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NEW (WIMPY) KID IN TOWN
Diary of a Wimpy Kid and its many sequels as kids books (originally composed with adult readers in mind, so the author says) have, reportedly, 150 millions copies in print and been made into a movie. An article about him in the NY Times says “the illustrated diary of an acerbic and devious middle-school boy named Greg Heffley. The stories were semi-autobiographical, loosely based on Mr. Kinney’s childhood and ‘put through the fiction blender.'” Thus, author Jeff Kinney’s work would seem to have some similarity to Shepherd’s.
I’ve skimmed this first volume and find it witty and well done, though not, as it claims on the cover, “a novel.” (Remember that Shep’s IGWT is described on the cover–and by Shep himself–as “a novel.”) Wimpy does follow the kid through his first year at middle school, seems not to have the structure of a novel, but, indeed, has, one after another, dozens of individual bits and pieces, each quite good as stand-alone, funny vignettes. They do add up to a volume that keeps one’s interest through funny little episodes and funny kid-like comments by the wimpy kid.
Neither does the book seem to be told through the drawings on every page (Described on the book cover as “cartoons.” The drawings are really very funny illustrations to the text. Altogether a well-done creation.
Does author Kinney have any acknowledged debt to Shepherd? I hope to find out.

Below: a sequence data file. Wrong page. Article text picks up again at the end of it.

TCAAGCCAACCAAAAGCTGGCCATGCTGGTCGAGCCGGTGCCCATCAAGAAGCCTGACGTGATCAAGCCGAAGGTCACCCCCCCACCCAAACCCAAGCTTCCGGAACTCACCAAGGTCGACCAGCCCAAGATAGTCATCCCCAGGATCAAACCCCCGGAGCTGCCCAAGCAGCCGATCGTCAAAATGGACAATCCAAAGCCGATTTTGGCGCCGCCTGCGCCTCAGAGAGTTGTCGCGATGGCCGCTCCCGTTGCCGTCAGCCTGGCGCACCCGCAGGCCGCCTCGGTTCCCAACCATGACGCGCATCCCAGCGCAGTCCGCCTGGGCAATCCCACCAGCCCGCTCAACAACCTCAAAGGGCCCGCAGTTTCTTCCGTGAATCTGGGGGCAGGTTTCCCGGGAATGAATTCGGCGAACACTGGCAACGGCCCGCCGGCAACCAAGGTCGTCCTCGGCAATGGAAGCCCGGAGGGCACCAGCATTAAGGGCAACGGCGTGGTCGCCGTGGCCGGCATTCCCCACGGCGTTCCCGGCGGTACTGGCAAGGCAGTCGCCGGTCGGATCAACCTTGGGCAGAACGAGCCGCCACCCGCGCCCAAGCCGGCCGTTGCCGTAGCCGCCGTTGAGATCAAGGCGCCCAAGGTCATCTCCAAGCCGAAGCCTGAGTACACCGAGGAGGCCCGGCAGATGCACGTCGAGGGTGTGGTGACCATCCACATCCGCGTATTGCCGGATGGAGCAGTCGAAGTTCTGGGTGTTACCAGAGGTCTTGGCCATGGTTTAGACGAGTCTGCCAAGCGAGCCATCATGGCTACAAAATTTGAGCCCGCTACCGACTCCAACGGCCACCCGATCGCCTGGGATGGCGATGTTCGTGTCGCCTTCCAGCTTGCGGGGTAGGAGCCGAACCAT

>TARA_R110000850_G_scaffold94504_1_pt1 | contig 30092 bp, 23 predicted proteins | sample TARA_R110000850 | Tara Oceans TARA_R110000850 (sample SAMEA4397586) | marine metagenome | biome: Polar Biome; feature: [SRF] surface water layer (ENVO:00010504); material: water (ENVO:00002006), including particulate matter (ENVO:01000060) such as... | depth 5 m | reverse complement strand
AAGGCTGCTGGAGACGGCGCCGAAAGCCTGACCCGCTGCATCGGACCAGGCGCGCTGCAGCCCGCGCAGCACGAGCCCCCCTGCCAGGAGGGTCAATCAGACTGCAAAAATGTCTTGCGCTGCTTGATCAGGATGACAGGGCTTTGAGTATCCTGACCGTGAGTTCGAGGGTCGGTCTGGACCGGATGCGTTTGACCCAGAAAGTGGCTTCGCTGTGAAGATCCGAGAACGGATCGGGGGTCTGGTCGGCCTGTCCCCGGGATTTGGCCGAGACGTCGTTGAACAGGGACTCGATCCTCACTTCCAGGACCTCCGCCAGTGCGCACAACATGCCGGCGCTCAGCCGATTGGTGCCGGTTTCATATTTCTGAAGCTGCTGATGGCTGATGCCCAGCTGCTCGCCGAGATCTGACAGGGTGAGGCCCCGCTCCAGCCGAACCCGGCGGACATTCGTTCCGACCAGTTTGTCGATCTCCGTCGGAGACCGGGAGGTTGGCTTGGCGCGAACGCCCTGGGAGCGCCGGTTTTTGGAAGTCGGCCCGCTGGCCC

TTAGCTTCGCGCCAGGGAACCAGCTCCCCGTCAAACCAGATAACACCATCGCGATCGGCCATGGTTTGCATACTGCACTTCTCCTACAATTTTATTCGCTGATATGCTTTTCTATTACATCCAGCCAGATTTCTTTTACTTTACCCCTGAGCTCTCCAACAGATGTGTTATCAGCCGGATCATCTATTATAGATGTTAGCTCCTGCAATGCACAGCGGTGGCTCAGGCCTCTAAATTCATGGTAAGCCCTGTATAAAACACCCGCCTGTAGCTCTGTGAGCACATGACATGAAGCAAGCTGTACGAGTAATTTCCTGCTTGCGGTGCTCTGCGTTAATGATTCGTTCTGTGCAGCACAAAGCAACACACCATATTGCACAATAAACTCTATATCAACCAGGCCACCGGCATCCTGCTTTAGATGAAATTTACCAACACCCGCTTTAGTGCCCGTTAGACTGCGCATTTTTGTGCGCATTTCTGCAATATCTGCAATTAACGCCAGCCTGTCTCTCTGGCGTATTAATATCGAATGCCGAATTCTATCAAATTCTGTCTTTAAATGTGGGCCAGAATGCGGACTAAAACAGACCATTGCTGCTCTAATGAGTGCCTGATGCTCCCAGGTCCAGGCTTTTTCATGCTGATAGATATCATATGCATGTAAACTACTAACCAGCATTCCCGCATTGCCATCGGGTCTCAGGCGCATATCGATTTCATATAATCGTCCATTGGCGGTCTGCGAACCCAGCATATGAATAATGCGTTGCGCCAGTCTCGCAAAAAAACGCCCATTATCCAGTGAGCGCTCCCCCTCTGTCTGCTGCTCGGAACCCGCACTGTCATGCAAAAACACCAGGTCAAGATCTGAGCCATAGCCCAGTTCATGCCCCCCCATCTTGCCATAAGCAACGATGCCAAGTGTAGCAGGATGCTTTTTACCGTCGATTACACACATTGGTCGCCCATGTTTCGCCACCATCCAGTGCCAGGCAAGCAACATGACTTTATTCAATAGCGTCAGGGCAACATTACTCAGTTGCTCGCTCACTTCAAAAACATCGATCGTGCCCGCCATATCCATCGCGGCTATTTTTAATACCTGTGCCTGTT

An interview by David Hiltbrand posted online in March, 2010, comments. “Jeff Kinney had a clear template when it came time to adapt his wildly successful Diary of a Wimpy Kid children’s books to the big screen. ‘I went right to A Christmas Story,’ says the author, citing the 1983 film based on the stories of radio humorist Jean Shepherd.‘ ‘In most kids’ movies, the stakes are very high,’ says Kinney, 39, in Philadelphia this week to promote the movie, which opens March 19. ‘The world is going to end or somebody is going to die or something awful is going to happen unless the characters do such and such. In this movie the stakes are incredibly low. There are two friends who break up and you want them to become friends again. In A Christmas Story, the stakes were perhaps even lower. A kid wants a BB gun. We kept reminding ourselves when we were working on the film that you can tell a good story even on the big screen with really low stakes as long as the emotional part of it works.'”
In another interview he says, “I see my books as joke-delivery mechanisms. I’m trying to get as many laughs as I can per page. And if I can figure a way to get a good story out of it or something credible then I’m very satisfied, but really, I’m trying to keep the kid laughing, and often, if I have a lot of plot, it gets in the way of the joke and it burns through too many pages so I will sacrifice a good story for a good joke any time.” So we see that his intention is not the same as Shep’s long-form humorous tales (Though A Christmas Story, not a Shep-alone but a joint-creation, is constantly laugh-out-loud funny for me and my wife every time we see it.)
By the way, I also like the weird, kid-like drawing style of Wimpy Kid–it also has its appropriate, funny look to it.
Kinney is opening a large, independent bookstore in his home town. He’ll have a special spot for all the Wimpy Kid books and ancillary, money-making by-products.
Imagine how envious Shep would be regarding all this!
(Although there’s no focus on Shep’s total creative output
at the A Christmas Story House’s store,
maybe it’s the best we should expect.)